In the early morning of Jan. 25th, Sgt. John Becker was on patrol in the area of Kearny Ave. and Liberty St. when a citizen advised him that he saw individuals that he didn’t think belonged in the area. He drove to the area of the high school parking lot and placed the area under surveillance. It was then that Sgt. Becker saw three individuals breaking into a parked vehicle. Becker alerted headquarters and approached the individuals who began to flee the scene. Becker took a foot persuit and captured one of the individuals near the steps of the high school. Officers Thomas Floyd and Derek Hemphill responded to the area and took one of the individuals into custody. The third individual still remains at large. The vehicle was confirmed broken into and a screwdriver was found at the scene. Kearny Police arrested the two individuals, a 16-year-old and a 17-year-old, both male residents of Newark, on possession of burglary tools, conspiracy to commit burglary, and criminal attempted theft of an auto. The men were released to their parents and guardians.

Later that day, Officer Cesar Negron was made aware of the situation and was patrolling the area of the 300 block of Forest St. Negron came on a vehicle that, based on his experience patrolling through the area, was probably stolen. Further observation of the vehicle found materials inside the vehicle indicative of theft and his follow up investigation concluded that suspicion. A look up of the car showed that the car had just been reported stolen in Newark. The items were recovered and are going to be used to attempt to link the individuals from earlier in the morning to this car. The investigation is still ongoing.

Also on the 25th, Officer Jay Ward responded to the high school on a report that several students had been accosted, assaulted, and robbed upon dismissal. After conversing with individuals who had been compromised, he obtained a description of the individuals, anywhere between four and six in number. Patrol units flooded the area. Officer Chris Medina, who was off duty but was monitoring the radio observed and intercepted two individuals fleeing Davis Ave. Detectives Mike Gonzalez and Ray Lopes responded as backup. The two individuals made statements indicating that they were in the area, but had no involvement and were willing to help. Based on the information they provided, hey narrowed their focus, got names of the indiiduals, and ultimately charged three individuals. A further follow up conducted by the Detectives and Detective Sgt. John View  with the assistance of OfficersPaul Bershefski and Steve Hroncich led hem to Nwark and found an adult who is believed to be the ring leader. A 20-year-old Newark resident who had a history of robbery could possibly be charged with the actual robbery. Ultimately, four Newark residents, two 14-year-olds, a 15-year-old, and a 16-year-old, were all charged with conspiracy to commit robbery.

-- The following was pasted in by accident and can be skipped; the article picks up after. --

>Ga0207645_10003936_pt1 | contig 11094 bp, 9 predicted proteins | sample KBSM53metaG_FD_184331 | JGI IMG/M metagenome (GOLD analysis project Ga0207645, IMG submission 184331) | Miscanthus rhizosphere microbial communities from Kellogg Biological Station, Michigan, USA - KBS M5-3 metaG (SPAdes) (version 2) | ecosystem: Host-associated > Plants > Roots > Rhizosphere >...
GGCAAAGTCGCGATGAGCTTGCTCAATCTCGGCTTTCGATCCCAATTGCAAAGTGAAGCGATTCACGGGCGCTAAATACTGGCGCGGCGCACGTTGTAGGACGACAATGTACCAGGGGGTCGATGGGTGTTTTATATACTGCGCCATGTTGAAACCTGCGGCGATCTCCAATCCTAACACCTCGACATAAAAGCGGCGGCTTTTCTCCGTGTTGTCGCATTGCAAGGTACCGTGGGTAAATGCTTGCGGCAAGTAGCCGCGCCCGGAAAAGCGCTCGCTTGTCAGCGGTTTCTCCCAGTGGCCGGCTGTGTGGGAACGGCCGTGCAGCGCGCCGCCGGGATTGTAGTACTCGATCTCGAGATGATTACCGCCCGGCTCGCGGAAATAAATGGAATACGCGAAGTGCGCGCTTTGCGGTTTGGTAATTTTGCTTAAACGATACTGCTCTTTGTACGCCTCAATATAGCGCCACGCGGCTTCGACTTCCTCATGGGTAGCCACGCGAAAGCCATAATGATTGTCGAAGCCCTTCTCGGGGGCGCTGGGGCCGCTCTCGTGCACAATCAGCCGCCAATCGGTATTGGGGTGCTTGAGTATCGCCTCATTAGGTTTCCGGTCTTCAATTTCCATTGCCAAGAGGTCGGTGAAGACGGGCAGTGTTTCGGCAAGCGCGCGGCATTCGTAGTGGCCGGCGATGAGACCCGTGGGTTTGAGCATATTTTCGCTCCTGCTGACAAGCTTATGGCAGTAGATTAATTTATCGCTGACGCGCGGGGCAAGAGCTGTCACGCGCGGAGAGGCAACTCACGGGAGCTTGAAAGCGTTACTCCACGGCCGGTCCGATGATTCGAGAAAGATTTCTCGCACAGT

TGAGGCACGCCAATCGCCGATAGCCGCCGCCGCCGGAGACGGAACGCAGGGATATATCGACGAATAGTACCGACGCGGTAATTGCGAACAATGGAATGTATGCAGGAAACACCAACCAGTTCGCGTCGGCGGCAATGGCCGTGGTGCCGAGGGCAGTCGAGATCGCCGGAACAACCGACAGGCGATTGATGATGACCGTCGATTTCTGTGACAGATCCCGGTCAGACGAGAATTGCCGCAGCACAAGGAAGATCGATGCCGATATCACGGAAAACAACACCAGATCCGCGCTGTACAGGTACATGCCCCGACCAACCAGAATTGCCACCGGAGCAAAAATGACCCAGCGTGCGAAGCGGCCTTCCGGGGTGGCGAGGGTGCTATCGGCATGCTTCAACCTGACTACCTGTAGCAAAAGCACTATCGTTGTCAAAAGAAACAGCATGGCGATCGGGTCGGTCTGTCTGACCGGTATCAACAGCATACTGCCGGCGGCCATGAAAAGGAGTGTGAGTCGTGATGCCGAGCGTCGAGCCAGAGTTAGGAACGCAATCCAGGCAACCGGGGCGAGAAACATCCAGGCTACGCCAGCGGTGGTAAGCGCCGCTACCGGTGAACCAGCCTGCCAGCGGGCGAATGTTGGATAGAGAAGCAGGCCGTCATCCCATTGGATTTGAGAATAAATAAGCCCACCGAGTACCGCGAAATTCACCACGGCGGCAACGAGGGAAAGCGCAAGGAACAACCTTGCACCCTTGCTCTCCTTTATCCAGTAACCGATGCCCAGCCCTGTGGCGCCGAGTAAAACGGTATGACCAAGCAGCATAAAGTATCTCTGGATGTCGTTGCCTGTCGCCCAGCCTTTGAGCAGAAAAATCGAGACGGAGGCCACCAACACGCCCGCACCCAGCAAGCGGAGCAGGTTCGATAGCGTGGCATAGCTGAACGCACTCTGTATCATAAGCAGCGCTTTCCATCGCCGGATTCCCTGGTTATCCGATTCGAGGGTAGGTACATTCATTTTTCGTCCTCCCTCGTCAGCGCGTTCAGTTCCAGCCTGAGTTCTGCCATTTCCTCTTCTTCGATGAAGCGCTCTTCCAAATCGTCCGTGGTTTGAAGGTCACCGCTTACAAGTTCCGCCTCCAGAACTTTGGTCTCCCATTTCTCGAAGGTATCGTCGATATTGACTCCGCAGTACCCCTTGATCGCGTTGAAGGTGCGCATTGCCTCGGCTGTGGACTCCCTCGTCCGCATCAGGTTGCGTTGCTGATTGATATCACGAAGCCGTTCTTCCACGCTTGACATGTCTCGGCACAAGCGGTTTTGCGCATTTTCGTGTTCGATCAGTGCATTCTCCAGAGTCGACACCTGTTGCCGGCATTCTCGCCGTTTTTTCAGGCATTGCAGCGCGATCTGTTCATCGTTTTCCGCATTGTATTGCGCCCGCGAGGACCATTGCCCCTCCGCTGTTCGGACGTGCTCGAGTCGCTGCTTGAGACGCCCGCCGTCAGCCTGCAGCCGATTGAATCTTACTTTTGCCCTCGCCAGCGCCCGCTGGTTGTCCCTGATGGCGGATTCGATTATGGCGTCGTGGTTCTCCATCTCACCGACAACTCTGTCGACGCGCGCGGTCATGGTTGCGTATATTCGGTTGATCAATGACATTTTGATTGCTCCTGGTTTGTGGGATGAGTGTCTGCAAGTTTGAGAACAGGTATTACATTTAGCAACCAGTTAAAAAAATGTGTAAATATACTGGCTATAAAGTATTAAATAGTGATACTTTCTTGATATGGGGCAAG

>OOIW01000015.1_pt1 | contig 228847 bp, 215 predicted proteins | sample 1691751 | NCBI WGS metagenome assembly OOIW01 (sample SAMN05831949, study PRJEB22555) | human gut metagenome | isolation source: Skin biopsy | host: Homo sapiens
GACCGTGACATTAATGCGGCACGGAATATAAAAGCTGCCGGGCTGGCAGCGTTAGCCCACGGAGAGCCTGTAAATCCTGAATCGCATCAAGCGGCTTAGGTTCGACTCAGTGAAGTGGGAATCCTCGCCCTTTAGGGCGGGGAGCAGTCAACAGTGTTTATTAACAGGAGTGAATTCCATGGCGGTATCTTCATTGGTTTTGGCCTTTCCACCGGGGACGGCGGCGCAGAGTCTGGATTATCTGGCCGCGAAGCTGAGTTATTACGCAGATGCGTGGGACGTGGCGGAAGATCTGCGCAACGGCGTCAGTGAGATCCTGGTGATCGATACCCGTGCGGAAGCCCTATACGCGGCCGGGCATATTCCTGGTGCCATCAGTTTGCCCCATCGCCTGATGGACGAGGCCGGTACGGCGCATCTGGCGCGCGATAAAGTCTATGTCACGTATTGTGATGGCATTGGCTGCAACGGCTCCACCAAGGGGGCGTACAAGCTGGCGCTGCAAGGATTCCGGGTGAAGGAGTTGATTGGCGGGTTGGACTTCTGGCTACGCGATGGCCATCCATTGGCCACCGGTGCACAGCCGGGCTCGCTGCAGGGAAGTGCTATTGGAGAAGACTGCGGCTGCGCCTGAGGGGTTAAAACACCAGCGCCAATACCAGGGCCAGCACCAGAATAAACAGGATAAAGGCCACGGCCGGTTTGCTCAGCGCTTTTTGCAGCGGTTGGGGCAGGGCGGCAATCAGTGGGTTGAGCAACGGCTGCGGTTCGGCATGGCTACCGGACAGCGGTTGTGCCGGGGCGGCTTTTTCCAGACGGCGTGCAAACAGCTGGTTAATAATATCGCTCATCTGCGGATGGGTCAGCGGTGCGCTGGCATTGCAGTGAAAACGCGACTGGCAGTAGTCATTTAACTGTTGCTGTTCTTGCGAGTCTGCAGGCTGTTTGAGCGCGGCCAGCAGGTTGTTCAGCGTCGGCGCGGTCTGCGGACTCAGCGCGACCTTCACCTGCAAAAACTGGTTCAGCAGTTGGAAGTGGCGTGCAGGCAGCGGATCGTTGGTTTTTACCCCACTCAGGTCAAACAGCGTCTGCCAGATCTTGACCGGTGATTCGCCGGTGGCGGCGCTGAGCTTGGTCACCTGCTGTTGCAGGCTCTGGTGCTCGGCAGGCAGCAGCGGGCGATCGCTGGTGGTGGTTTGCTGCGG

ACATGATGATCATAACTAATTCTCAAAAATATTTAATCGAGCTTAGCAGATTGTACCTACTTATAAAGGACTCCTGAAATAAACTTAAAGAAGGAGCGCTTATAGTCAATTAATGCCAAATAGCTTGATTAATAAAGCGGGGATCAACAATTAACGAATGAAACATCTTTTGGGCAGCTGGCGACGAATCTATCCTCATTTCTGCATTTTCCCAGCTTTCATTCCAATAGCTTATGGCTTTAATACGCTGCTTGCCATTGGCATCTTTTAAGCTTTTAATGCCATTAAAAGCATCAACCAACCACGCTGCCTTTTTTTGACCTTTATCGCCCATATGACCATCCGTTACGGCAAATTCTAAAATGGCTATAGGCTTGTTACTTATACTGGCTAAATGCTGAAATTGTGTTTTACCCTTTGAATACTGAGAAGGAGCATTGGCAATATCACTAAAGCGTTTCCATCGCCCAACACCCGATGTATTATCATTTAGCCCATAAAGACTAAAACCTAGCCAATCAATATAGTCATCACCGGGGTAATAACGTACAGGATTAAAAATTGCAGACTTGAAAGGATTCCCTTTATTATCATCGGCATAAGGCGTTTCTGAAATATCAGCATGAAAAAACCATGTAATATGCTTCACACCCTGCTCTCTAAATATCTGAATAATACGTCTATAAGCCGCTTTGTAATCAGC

Finally, around 2:30 a.m., a woman as arguing with a boyfriend on her cell phone while driving. The argument became so heated that the female struck several parked vehicles and overturned her vehicle. Officers Mike Santucci and Angelo Palagano responded to the scene to find the car overturned. The female had crawled out of the vehicle and had been unsteady at her feel. Officers smelt the odor of alcohol. After interviewing the woman, she admitted that she was traveling on Ivy St. while talking on her cell phone and lost control, swerved into and stuck several parked vehicles and had flipped over. The woman admitted she had been drinking in Newark prior to the incident. She was offered medical attention, but ultimately declined. The owners of the three struck vehicles were notified and the female was placed under arrest. The female, 30-year-old Newark resident Jessica Moreno, was charged with driving while intoxicated, reckless driving, talking on the cell phone while operating a vehicle, and failing to submit to a breath test.

 

– Anthony J. Machcinski

Aiming to be ‘safe at home,’ town seeking recreation aid

Photos by Anthony J. Machcinski/ A new playing surface may be in store for Veteran’s Field.

 

By Ron Leir

KEARNY – It’s a tie game, runner on second. The batter singles to right and the runner legs it to third, ready to dash home.

But as he rounds the base, his cleat catches in a hole along the baseline and he trips.

An unfortunate scenario, indeed, but one that’s happened more than once at the Little League East field at Kearny’s Gunnel Oval sports complex off Schuyler Ave.

Town officials are hoping to remedy that pitfall – and others – by installing synthetic turf there – and at Veterans Field off Belgrove Drive – if they can manage to finance it.

To that end, the Town Council voted Jan. 10 to apply for state Green Acres matching grants and for Hudson County Open Space funding to facilitate various recreation improvements.